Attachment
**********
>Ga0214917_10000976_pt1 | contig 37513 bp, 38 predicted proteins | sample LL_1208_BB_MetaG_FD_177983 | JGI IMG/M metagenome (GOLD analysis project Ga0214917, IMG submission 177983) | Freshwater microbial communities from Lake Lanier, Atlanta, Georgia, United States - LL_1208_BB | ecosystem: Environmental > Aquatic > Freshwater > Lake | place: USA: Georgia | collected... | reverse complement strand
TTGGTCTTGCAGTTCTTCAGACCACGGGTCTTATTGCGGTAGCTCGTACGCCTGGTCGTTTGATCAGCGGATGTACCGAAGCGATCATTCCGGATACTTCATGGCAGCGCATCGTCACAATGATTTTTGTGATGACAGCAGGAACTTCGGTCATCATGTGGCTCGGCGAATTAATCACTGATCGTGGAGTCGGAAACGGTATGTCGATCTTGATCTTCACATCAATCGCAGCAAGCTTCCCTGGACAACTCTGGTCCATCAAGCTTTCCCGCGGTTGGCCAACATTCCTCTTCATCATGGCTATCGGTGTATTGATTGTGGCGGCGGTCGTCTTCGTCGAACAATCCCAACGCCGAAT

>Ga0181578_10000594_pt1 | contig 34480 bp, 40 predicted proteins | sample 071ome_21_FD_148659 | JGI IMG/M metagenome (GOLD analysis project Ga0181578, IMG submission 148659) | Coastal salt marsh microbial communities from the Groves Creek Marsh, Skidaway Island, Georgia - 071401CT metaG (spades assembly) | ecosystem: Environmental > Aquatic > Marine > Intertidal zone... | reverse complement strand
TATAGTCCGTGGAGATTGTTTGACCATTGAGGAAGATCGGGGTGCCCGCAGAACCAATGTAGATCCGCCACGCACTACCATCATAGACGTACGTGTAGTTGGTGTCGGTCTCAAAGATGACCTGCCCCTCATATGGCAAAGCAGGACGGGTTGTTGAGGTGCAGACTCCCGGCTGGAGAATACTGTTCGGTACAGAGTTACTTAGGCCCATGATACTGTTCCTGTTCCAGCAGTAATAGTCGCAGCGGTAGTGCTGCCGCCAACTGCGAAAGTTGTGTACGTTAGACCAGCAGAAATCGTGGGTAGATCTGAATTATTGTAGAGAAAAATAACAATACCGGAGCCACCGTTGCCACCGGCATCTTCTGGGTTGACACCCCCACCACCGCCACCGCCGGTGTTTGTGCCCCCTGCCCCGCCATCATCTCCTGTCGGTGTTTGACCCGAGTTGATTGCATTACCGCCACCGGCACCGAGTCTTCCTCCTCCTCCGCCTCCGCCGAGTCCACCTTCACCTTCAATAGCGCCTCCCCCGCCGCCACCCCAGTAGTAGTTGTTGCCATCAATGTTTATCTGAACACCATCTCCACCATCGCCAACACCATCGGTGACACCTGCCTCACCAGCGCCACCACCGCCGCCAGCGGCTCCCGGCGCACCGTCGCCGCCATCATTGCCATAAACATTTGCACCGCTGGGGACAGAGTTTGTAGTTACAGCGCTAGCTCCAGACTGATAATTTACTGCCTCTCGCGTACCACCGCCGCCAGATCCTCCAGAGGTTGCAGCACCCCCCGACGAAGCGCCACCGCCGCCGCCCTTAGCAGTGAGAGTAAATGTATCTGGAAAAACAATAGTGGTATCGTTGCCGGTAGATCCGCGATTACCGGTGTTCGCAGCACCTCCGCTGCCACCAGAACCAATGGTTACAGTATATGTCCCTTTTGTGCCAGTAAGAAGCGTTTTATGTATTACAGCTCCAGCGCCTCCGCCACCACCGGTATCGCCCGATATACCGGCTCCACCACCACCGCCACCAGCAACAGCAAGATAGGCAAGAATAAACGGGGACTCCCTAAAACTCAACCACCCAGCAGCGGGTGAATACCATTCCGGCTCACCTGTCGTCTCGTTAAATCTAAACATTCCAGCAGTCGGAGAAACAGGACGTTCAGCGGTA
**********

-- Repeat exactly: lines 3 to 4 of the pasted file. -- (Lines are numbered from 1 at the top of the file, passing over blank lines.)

>Ga0181578_10000594_pt1 | contig 34480 bp, 40 predicted proteins | sample 071ome_21_FD_148659 | JGI IMG/M metagenome (GOLD analysis project Ga0181578, IMG submission 148659) | Coastal salt marsh microbial communities from the Groves Creek Marsh, Skidaway Island, Georgia - 071401CT metaG (spades assembly) | ecosystem: Environmental > Aquatic > Marine > Intertidal zone... | reverse complement strand
TATAGTCCGTGGAGATTGTTTGACCATTGAGGAAGATCGGGGTGCCCGCAGAACCAATGTAGATCCGCCACGCACTACCATCATAGACGTACGTGTAGTTGGTGTCGGTCTCAAAGATGACCTGCCCCTCATATGGCAAAGCAGGACGGGTTGTTGAGGTGCAGACTCCCGGCTGGAGAATACTGTTCGGTACAGAGTTACTTAGGCCCATGATACTGTTCCTGTTCCAGCAGTAATAGTCGCAGCGGTAGTGCTGCCGCCAACTGCGAAAGTTGTGTACGTTAGACCAGCAGAAATCGTGGGTAGATCTGAATTATTGTAGAGAAAAATAACAATACCGGAGCCACCGTTGCCACCGGCATCTTCTGGGTTGACACCCCCACCACCGCCACCGCCGGTGTTTGTGCCCCCTGCCCCGCCATCATCTCCTGTCGGTGTTTGACCCGAGTTGATTGCATTACCGCCACCGGCACCGAGTCTTCCTCCTCCTCCGCCTCCGCCGAGTCCACCTTCACCTTCAATAGCGCCTCCCCCGCCGCCACCCCAGTAGTAGTTGTTGCCATCAATGTTTATCTGAACACCATCTCCACCATCGCCAACACCATCGGTGACACCTGCCTCACCAGCGCCACCACCGCCGCCAGCGGCTCCCGGCGCACCGTCGCCGCCATCATTGCCATAAACATTTGCACCGCTGGGGACAGAGTTTGTAGTTACAGCGCTAGCTCCAGACTGATAATTTACTGCCTCTCGCGTACCACCGCCGCCAGATCCTCCAGAGGTTGCAGCACCCCCCGACGAAGCGCCACCGCCGCCGCCCTTAGCAGTGAGAGTAAATGTATCTGGAAAAACAATAGTGGTATCGTTGCCGGTAGATCCGCGATTACCGGTGTTCGCAGCACCTCCGCTGCCACCAGAACCAATGGTTACAGTATATGTCCCTTTTGTGCCAGTAAGAAGCGTTTTATGTATTACAGCTCCAGCGCCTCCGCCACCACCGGTATCGCCCGATATACCGGCTCCACCACCACCGCCACCAGCAACAGCAAGATAGGCAAGAATAAACGGGGACTCCCTAAAACTCAACCACCCAGCAGCGGGTGAATACCATTCCGGCTCACCTGTCGTCTCGTTAAATCTAAACATTCCAGCAGTCGGAGAAACAGGACGTTCAGCGGTA